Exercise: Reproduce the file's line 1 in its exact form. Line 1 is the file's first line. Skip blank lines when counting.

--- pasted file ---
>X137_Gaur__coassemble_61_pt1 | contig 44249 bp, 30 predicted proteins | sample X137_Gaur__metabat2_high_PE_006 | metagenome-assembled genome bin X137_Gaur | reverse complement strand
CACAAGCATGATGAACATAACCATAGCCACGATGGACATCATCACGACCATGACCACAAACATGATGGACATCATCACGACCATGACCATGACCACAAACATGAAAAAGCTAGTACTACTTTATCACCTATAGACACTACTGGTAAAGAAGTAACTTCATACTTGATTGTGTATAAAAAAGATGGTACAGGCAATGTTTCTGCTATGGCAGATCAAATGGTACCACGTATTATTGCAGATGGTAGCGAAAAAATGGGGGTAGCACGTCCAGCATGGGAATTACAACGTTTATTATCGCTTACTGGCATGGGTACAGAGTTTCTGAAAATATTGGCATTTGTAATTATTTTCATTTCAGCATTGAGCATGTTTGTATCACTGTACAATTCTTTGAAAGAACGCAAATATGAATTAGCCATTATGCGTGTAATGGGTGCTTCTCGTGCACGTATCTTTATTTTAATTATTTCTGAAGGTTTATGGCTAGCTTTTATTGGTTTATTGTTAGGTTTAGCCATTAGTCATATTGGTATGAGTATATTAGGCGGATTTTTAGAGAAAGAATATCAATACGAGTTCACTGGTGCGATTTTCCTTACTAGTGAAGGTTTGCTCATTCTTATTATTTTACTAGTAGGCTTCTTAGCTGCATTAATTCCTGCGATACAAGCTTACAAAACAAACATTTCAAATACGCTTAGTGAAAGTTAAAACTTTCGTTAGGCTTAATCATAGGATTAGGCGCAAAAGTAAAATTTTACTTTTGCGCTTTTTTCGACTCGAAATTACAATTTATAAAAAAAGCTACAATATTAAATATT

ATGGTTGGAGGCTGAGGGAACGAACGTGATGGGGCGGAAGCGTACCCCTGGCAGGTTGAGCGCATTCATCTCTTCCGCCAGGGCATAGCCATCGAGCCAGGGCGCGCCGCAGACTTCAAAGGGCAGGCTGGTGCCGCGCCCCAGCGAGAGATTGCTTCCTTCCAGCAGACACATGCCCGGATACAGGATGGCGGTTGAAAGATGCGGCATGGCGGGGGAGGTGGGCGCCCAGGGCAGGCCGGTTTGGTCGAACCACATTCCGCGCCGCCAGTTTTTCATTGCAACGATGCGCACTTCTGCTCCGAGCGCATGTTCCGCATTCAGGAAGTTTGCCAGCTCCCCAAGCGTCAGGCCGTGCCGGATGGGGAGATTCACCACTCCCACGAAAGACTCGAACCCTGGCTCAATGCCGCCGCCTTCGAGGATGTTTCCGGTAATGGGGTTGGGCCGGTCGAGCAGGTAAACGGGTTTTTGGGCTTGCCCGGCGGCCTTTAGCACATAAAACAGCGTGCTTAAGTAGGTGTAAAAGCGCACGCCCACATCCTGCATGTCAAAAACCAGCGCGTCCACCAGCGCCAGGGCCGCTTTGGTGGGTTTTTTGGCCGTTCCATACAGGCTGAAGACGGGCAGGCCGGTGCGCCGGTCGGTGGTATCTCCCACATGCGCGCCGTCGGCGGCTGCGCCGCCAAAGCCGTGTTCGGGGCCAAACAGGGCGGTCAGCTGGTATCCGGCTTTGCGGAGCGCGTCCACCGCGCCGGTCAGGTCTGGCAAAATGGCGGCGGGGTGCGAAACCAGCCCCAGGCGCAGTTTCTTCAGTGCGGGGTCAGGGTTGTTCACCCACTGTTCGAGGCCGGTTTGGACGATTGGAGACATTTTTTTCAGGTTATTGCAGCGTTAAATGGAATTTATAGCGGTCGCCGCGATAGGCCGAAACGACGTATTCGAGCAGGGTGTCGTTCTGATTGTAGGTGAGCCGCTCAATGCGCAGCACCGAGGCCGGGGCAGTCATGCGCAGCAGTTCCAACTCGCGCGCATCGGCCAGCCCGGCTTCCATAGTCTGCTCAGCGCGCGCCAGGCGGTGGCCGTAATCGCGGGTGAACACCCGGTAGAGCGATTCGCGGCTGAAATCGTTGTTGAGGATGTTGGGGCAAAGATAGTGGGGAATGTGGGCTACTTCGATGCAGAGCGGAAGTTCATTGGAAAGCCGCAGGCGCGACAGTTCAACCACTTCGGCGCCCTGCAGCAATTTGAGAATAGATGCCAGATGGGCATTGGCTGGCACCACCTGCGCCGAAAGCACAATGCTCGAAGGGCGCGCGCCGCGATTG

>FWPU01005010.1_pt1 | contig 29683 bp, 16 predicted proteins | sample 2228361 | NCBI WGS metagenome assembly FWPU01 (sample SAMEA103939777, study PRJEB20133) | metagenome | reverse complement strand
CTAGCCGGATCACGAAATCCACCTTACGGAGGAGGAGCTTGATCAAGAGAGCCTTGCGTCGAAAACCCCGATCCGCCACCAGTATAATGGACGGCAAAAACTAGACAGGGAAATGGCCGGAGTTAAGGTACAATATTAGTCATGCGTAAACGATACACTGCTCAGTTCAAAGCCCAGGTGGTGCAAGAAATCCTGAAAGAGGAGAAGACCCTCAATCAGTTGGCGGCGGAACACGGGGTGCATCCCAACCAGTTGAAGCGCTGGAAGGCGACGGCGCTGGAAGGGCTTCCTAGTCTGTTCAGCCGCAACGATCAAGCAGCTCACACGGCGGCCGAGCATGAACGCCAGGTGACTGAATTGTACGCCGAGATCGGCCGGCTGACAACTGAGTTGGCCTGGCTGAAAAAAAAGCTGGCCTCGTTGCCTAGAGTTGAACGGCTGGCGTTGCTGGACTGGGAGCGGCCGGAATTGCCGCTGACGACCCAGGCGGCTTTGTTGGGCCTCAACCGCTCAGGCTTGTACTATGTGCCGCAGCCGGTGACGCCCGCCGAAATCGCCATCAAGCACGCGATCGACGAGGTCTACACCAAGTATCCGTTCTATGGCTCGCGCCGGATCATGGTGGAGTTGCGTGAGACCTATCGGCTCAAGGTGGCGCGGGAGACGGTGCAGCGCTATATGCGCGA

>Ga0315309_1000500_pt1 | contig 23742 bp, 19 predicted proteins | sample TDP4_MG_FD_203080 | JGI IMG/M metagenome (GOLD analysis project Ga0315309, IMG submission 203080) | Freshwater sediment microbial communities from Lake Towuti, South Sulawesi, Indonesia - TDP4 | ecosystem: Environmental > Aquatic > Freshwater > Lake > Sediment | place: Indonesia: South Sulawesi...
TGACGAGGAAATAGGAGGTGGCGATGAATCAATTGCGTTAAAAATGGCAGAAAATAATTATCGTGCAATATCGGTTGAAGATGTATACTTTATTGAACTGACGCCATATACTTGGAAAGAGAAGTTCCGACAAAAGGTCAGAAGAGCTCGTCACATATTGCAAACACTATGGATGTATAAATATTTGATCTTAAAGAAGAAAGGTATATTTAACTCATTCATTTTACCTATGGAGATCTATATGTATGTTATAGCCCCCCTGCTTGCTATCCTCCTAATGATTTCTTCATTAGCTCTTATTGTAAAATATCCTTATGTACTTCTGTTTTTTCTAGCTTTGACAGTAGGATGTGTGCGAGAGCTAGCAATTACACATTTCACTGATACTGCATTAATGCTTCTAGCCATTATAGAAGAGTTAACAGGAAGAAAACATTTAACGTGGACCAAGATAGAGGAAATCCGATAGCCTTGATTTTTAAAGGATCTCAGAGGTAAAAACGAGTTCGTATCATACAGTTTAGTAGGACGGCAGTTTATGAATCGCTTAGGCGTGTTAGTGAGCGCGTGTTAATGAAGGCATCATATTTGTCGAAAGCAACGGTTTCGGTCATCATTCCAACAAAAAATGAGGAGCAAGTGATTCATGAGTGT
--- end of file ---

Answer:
>X137_Gaur__coassemble_61_pt1 | contig 44249 bp, 30 predicted proteins | sample X137_Gaur__metabat2_high_PE_006 | metagenome-assembled genome bin X137_Gaur | reverse complement strand